New research by the Metropolitan Area Planning Council (MAPC) analyzing over 300,000 bike share trips reveals demand for bike share in Greater Boston communities, as well as opportunities for improvements to suburban cycling infrastructure within communities and between cities and towns.
The interactive report uses detailed trip-level data from the Lime system, which operates in 16 cities and towns in Greater Boston, to map trip patterns and pinpoint the most-frequented routes over the 18-month period from April 2018 through September 2019.
The data, which includes individual trip routes without tracking information about the habits of individual users, revealed that connections to transit were a relatively small share of Lime bike trips: only 15 percent of trips began or ended within 100 meters of a subway, trolley, Silver Line or Commuter Rail station.
Instead, many trips took place within communities, to and from points of interest or between municipalities where transit connections are limited. City or town centers and commercial districts have the highest density of activity, but trips spread out into residential neighborhoods, which tend to be the end-point of trips more than the start. The average trip length was just over one mile and the highest frequency of trips took place between 4 and 7 p.m.
“This analysis shows how new forms of so-called ‘micro-mobility’ can be quickly adopted by all kinds of communities and serve a unique role in the transportation system,” said MAPC Transportation Director Eric Bourassa. “It also shows how important it is for public agencies to have access to detailed data that can inform planning and policy.”
Analysis of the trip data demonstrates that in many places, Lime users were riding on roadways with limited or no existing bike infrastructure, such as bike lanes, physical separation from traffic, and easily-navigable turns and crossings. Sweetser Circle/Revere Beach Parkway in Everett, Commercial and Centre Streets in Malden, Washington Street in Newton and Arsenal Street in Watertown are all examples of roadways that saw high volumes of Lime ridership but are currently stressful for bicyclists.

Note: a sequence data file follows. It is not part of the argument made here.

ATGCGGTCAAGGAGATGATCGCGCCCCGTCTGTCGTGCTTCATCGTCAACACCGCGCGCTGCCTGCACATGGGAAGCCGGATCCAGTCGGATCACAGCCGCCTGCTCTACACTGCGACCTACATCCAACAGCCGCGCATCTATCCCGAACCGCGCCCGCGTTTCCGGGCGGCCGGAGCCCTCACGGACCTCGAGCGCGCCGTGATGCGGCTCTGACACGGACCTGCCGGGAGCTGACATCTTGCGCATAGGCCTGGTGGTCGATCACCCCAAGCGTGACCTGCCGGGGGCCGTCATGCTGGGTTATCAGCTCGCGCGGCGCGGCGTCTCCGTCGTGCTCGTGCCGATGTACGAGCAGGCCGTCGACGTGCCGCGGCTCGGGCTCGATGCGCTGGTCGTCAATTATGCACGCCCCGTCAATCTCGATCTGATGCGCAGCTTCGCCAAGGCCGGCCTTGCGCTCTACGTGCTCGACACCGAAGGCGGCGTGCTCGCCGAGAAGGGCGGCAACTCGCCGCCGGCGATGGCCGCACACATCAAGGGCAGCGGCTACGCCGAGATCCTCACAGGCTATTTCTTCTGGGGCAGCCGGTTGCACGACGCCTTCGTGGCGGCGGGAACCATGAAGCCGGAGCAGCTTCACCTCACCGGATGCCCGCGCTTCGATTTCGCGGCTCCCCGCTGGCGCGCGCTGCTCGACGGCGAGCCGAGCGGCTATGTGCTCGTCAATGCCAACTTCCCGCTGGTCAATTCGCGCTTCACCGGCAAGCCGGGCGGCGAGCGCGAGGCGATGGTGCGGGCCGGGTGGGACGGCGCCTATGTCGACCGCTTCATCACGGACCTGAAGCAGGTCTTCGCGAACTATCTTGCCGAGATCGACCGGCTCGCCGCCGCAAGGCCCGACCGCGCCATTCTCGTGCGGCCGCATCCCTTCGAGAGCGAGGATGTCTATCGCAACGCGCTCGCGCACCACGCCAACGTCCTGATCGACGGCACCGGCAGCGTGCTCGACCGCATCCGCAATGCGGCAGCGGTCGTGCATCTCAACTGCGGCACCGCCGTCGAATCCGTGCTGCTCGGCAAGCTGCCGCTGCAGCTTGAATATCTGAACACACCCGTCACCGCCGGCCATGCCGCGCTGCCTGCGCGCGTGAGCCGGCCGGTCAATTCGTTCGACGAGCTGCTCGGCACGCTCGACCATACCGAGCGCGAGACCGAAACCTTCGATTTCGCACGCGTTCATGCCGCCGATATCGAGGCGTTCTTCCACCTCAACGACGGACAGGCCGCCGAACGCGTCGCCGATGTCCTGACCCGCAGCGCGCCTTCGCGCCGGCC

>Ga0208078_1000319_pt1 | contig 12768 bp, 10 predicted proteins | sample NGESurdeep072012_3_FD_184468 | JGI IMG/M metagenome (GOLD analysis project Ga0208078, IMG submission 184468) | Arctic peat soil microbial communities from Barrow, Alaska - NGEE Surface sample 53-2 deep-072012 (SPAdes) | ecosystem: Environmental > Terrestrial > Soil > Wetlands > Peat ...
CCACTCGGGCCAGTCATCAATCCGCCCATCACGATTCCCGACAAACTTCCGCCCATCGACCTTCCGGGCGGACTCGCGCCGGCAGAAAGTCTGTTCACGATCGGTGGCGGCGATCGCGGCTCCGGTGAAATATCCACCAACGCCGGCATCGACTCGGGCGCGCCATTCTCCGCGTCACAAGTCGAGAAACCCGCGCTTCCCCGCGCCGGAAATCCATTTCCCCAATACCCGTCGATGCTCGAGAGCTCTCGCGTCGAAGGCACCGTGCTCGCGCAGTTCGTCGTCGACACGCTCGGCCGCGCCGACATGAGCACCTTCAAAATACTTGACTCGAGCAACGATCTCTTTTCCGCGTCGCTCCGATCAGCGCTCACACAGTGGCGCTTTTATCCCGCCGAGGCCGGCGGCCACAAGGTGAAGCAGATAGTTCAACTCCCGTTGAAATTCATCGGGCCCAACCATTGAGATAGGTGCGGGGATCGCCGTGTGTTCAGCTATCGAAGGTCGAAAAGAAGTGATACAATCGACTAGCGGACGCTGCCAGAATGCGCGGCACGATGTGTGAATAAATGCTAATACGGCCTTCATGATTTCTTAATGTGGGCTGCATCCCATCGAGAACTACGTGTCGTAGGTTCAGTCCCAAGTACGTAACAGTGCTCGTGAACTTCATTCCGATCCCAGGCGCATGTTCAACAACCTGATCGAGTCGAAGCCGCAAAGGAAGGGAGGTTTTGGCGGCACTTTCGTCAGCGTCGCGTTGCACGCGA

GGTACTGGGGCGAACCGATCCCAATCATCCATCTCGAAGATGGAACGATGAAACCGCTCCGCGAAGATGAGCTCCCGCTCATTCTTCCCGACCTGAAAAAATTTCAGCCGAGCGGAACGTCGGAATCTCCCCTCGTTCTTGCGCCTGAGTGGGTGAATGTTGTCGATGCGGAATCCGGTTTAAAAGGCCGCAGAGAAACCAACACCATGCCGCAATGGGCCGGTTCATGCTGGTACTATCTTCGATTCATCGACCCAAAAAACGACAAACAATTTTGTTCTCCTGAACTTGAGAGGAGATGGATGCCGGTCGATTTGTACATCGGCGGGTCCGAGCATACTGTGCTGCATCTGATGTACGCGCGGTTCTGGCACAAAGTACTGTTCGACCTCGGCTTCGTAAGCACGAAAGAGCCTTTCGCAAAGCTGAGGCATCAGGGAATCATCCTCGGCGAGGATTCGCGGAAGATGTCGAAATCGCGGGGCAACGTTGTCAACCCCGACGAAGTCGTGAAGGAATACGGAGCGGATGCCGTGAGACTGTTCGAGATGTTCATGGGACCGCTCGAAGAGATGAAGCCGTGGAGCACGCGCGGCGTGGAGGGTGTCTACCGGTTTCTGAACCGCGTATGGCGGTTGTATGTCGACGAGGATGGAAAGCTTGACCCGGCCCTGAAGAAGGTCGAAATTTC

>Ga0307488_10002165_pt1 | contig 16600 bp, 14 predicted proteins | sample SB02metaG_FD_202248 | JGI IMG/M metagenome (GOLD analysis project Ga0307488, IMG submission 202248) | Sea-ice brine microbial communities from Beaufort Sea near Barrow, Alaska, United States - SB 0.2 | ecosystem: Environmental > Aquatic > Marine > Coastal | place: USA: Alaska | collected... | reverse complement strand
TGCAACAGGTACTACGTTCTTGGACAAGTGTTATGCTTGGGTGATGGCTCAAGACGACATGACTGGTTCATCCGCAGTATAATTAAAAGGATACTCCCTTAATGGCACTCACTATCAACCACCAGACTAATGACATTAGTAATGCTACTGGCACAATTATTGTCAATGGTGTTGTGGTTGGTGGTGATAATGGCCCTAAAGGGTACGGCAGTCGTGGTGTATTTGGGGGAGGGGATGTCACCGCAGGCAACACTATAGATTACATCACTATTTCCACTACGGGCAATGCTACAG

“We’re looking forward to using this new data resource as another piece of information to plan for new bike infrastructure that will make people feel safe and comfortable biking around Newton so they don’t feel the need to drive for every little trip,” said Nicole Freedman, director of transportation planning for the City of Newton.
The information comes as a result of a data-sharing agreement between Lime and MAPC, which created the regional framework that allows Lime to operate in over a dozen communities in the Greater Boston region.
“Greater Boston currently suffers from the worst traffic congestion in the nation, affecting everyone who lives, works or studies in the region. Yet while nearly 50 percent of trips in the region are less than four miles, people still overwhelmingly choose to drive,” said Scott Mullen, Lime Director of Northeast Expansion. “MAPC’s unprecedented analysis of data from our regional bike share system will enable cities and towns to prioritize safe, inviting infrastructure, which will entice people out of their cars for those short trips and help to ease congestion for all.”
The 16 municipalities served by Lime and included in the data analysis are Arlington, Bedford, Belmont, Chelsea, Everett, Malden, Medford, Melrose, Milton, Needham, Newton, Quincy, Revere, Waltham, Watertown and Winthrop.
The report is being published in an online, interactive format that will allow municipal staff, cycling advocates and interested residents to select specific corridors and intersections and download detailed information for further analysis.